I was on a plane to Greece once, and, having drawn the short straw, was sat next to my Mother. (My Mother hates flying, and spends all plane journeys clawing at the arm of the person next to her. It is entirely irrelevant if they are known to her or not). In a bid to distract her, I showed her the cover of the book I was reading.
'This girl's the same age as you,' She said as she finished reading the blurb. 'What?' I said, disbelievingly. 'No way. This book is huge. Several people have recommended it to me.' '1985,' My Mother stated firmly, pointing to the author bio. 'Well,' I blustered. 'She was probably in the year above.'
I started the book pre-disposed to hate it, and read it through a haze of increasing envy and rage. It was very good, and she probably wasn't in the year above at all, but had just spent more of her time writing, and less watching ANTM.
Anyway, it's happened again. 'How to be a good wife' is written by Emma Chapman, who was born in Manchester in 1985.
Infuriatingly, at 27 years old (I stand by my claim that she must be in the year above), Chapman has perfectly captured the voice of a long-married Mother of an adult child. Our storyteller is Marta, who lives in a remote Scandinavian location, and is finding it increasingly difficult, now that her son is grown-up and has moved out, to find things to fill the day with.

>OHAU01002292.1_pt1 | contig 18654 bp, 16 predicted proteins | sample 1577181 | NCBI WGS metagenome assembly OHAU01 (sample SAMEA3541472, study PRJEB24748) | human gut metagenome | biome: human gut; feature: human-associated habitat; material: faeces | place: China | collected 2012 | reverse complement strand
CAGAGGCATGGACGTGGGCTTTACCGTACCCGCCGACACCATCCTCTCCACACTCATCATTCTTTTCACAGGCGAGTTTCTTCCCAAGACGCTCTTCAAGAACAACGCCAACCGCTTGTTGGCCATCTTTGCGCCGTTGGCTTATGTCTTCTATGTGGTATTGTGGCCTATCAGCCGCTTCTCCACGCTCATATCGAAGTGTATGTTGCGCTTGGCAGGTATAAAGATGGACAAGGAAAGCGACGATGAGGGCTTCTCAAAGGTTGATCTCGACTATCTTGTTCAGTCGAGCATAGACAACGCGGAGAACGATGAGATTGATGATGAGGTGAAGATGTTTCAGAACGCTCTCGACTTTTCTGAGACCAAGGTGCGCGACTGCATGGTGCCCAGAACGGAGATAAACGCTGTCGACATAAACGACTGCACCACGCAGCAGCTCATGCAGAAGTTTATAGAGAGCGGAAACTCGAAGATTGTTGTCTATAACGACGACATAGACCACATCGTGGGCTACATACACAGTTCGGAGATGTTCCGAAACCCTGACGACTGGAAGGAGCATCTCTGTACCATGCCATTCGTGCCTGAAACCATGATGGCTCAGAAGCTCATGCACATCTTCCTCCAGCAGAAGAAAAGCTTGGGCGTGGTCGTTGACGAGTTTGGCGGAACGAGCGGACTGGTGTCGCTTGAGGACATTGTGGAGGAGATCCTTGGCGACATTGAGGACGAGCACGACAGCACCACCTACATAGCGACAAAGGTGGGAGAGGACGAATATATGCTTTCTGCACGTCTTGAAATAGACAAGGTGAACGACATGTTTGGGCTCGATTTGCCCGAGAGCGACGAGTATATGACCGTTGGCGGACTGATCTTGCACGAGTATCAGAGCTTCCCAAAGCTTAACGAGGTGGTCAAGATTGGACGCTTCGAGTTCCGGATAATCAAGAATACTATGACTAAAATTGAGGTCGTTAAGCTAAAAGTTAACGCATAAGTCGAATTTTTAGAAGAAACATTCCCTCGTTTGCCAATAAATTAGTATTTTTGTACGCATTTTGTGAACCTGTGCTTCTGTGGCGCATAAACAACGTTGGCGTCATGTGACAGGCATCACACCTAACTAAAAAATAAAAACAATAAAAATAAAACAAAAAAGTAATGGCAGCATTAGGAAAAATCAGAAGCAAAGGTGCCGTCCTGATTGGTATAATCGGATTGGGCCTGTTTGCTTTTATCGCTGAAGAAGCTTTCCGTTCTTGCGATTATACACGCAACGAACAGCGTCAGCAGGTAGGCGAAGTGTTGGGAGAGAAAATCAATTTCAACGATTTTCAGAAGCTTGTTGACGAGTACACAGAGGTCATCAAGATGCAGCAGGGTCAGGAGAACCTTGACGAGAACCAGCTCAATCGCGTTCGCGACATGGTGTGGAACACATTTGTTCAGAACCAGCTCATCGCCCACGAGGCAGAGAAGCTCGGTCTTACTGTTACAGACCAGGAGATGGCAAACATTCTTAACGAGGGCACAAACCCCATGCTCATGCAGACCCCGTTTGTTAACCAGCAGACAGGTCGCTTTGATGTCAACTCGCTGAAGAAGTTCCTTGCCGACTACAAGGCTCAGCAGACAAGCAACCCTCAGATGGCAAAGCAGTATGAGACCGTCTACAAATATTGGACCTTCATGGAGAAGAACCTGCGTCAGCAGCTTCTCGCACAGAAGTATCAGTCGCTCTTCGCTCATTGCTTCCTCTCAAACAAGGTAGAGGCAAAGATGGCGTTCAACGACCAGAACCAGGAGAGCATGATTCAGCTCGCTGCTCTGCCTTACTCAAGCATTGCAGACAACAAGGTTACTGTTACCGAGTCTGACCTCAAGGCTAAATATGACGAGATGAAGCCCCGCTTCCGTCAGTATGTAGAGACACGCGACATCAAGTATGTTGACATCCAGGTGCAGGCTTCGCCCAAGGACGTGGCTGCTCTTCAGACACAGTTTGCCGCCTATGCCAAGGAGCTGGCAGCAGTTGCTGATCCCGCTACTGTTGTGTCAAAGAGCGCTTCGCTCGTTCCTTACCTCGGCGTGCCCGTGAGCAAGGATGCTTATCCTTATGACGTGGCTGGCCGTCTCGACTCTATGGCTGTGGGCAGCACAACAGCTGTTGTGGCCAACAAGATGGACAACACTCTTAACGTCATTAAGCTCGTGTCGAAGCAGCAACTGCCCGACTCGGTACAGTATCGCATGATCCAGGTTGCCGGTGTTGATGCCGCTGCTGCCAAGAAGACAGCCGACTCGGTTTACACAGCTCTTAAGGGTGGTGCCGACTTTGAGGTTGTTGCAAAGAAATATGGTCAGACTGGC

An outsider to the village, in which her husband Hector has lived all his life, she has recently secretly stopped taking her medication, although she dutifully pretends to swallow the pill Hector doles out to her every morning. Between her daily walks to the market (where the other wives refuse to acknowledge her, treating her as an interloper although she has lived there for more than 25 years), she shares oddly disassociated memories of her life with Hector:
'So how did you two meet?' She asked.
I looked at the woman's bony red ear, inches away from my mouth. I could feel Hector's eyes on me from where he was standing with the other men. His face was serious. I didn't want to do the wrong thing. to cause a scene and embarrass him when he had been so kind to me. When I tried to think back to meeting Hector, there was nothing there, like trying to see past a thick curtain. I remembered the words he had told me.
'We met on holiday by the sea,' I said. 'I was swimming, and Hector saved me from drowning.'
There is something about the pared-down prose, the increasingly ominous isolation and the sense of unease that our narrator feels that saves the story from melodrama- instead the reader, trapped with a sympathetic yet unreliable narrator, begins to align themselves ever more closely to Marta's position. This is a tremendous book. The fact that it's her debut novel only increases my certainty that Emma Chapman was in the year above.